I've also noticed that the other writers who attend these groups are either much younger or much older than I am.  It's as if all of the thirty-year-olds have retreated from the social scene to play house and make babies.  On Facebook, my friends’ smiling faces have all been replaced by pictures of big-eyed, drooling infants.  Meanwhile, I’m left socializing with older retired ladies and college girls with fake IDs.

Last week, I went to my first fiction writing class, where the teacher kicked things off with a guided visualization.  She had us close our eyes and said weird stuff like “Listen to yourself breathe” and “Your hands are getting heavy” and “Let everything go white.”  I took the opportunity to blatantly stare at my fellow classmates, sizing them up and trying to decide who might be good friend material.  There was only one girl who I thought had potential.  She had bright pink hair and the only thing she said all night was “Go @#$% yourself,” but she didn’t say it to anyone in particular – it was part of a creative exercise.  Anyway, she didn’t show up to this week’s class, so it looks like I’m back to square one.

Thursday, March 3, 2011

Publication #2: Underwired Magazine

I’m happy to report that one of my personal essays was published in this month’s issue of Underwired magazine.  You won’t be able to get your hands on a physical copy unless you happen to live in Louisville or southern Indiana, but don’t despair.  Here is the complete essay as published in Underwired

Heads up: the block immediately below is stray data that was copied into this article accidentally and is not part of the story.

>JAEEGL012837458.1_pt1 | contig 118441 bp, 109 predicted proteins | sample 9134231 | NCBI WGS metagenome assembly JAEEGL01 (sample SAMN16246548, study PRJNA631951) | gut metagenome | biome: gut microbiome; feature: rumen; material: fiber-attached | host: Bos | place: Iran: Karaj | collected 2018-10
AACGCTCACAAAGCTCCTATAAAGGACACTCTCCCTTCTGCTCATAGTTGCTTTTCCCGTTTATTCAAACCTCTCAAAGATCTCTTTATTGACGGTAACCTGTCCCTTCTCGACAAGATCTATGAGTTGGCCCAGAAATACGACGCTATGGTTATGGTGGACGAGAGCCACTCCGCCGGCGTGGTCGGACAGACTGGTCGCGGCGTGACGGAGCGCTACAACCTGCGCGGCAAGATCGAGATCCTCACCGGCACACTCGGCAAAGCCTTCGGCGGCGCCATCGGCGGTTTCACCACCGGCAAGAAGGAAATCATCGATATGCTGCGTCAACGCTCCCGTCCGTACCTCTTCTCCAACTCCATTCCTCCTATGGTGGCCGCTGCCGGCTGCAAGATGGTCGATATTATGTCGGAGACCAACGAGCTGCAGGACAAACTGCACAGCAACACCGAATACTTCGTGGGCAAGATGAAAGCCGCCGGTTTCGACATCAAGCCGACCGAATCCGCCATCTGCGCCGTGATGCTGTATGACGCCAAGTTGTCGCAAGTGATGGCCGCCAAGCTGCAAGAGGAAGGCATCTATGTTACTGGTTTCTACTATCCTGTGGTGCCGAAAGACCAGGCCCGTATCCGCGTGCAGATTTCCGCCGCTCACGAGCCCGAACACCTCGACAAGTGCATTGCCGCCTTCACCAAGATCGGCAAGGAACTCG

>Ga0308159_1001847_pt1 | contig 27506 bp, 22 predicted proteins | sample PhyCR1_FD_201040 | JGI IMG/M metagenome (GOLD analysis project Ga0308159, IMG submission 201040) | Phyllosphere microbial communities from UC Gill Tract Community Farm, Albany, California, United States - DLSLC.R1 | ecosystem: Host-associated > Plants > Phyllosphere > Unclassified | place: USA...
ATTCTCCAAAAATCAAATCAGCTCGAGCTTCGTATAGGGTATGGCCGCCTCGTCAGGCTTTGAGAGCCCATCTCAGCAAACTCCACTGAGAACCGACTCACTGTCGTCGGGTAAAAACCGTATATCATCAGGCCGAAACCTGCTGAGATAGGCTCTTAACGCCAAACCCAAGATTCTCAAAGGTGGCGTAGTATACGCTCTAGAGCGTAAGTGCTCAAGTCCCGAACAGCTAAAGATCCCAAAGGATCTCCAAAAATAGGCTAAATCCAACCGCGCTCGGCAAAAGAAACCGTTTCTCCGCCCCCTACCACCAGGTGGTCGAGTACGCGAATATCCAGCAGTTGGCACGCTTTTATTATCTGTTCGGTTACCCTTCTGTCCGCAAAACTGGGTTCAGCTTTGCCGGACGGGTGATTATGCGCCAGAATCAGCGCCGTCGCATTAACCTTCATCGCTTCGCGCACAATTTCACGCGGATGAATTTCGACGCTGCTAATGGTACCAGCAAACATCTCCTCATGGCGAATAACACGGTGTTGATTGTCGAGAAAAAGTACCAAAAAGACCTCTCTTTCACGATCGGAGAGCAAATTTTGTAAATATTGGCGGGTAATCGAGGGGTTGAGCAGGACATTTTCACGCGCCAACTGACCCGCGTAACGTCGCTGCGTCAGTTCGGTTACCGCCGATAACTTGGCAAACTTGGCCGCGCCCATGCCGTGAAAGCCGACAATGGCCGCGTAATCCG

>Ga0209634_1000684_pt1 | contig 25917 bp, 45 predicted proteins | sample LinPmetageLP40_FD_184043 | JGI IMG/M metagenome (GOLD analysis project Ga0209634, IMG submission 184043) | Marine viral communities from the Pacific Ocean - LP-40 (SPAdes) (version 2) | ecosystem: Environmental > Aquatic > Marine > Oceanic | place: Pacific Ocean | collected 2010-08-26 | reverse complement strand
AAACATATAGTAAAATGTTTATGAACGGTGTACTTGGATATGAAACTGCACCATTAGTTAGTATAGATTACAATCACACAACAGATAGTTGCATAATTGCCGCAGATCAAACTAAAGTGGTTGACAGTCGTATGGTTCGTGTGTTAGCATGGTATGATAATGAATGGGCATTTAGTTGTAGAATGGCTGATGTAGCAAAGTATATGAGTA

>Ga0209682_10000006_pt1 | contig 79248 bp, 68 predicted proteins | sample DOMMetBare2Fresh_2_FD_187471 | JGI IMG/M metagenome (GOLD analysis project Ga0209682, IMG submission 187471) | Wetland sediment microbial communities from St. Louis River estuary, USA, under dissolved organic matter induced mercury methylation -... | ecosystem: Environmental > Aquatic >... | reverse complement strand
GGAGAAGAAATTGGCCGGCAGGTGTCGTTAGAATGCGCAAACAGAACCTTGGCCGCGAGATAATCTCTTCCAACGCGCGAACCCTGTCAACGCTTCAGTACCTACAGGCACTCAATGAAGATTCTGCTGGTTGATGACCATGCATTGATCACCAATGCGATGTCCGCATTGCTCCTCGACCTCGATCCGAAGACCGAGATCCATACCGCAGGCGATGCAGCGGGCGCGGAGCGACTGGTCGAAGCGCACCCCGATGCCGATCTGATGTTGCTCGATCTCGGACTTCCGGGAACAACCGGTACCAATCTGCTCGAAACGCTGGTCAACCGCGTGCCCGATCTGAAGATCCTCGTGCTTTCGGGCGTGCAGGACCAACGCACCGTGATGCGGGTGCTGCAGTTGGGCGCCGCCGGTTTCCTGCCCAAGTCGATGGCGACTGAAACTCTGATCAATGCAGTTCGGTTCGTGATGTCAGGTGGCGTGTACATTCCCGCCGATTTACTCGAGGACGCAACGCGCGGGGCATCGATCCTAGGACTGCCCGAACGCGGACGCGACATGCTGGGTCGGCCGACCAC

I refuse to wear a dress unless the situation demands it. It’s not that I’m a tomboy or a feminist; it’s just that dresses don’t suit me – much like red lipstick, bangs, and 9-to-5 office jobs. At any given time, there are two, maybe three dresses hanging in my closet. I will typically wear the same dress over and over again to countless consecutive weddings until it literally falls apart at the seams and I’m forced to buy a new one. When shopping for a new dress, I’m not looking for the latest fashion trends; I’m looking for a dress that will stand the test of time – one that I can wear year after year after year, hopefully without anyone noticing.
When I got engaged, I realized that I was going to have to break tradition and attempt to be fashionable. When you’re the bride, there’s no hiding a frumpy dress under a pashmina shawl. Knowing that I would be the center of attention on my wedding day, I obviously wanted to look good. That being said, I didn’t have any fairy-tale expectations about my wedding dress. When I went to the bridal salon, I knew going in that I wouldn’t be one of those women who fall instantly and irrevocably in love with a dress, gasping and smiling and sobbing into a Kleenex while someone places a veil on their head. I was willing to settle for a dress that wasn’t a total disaster.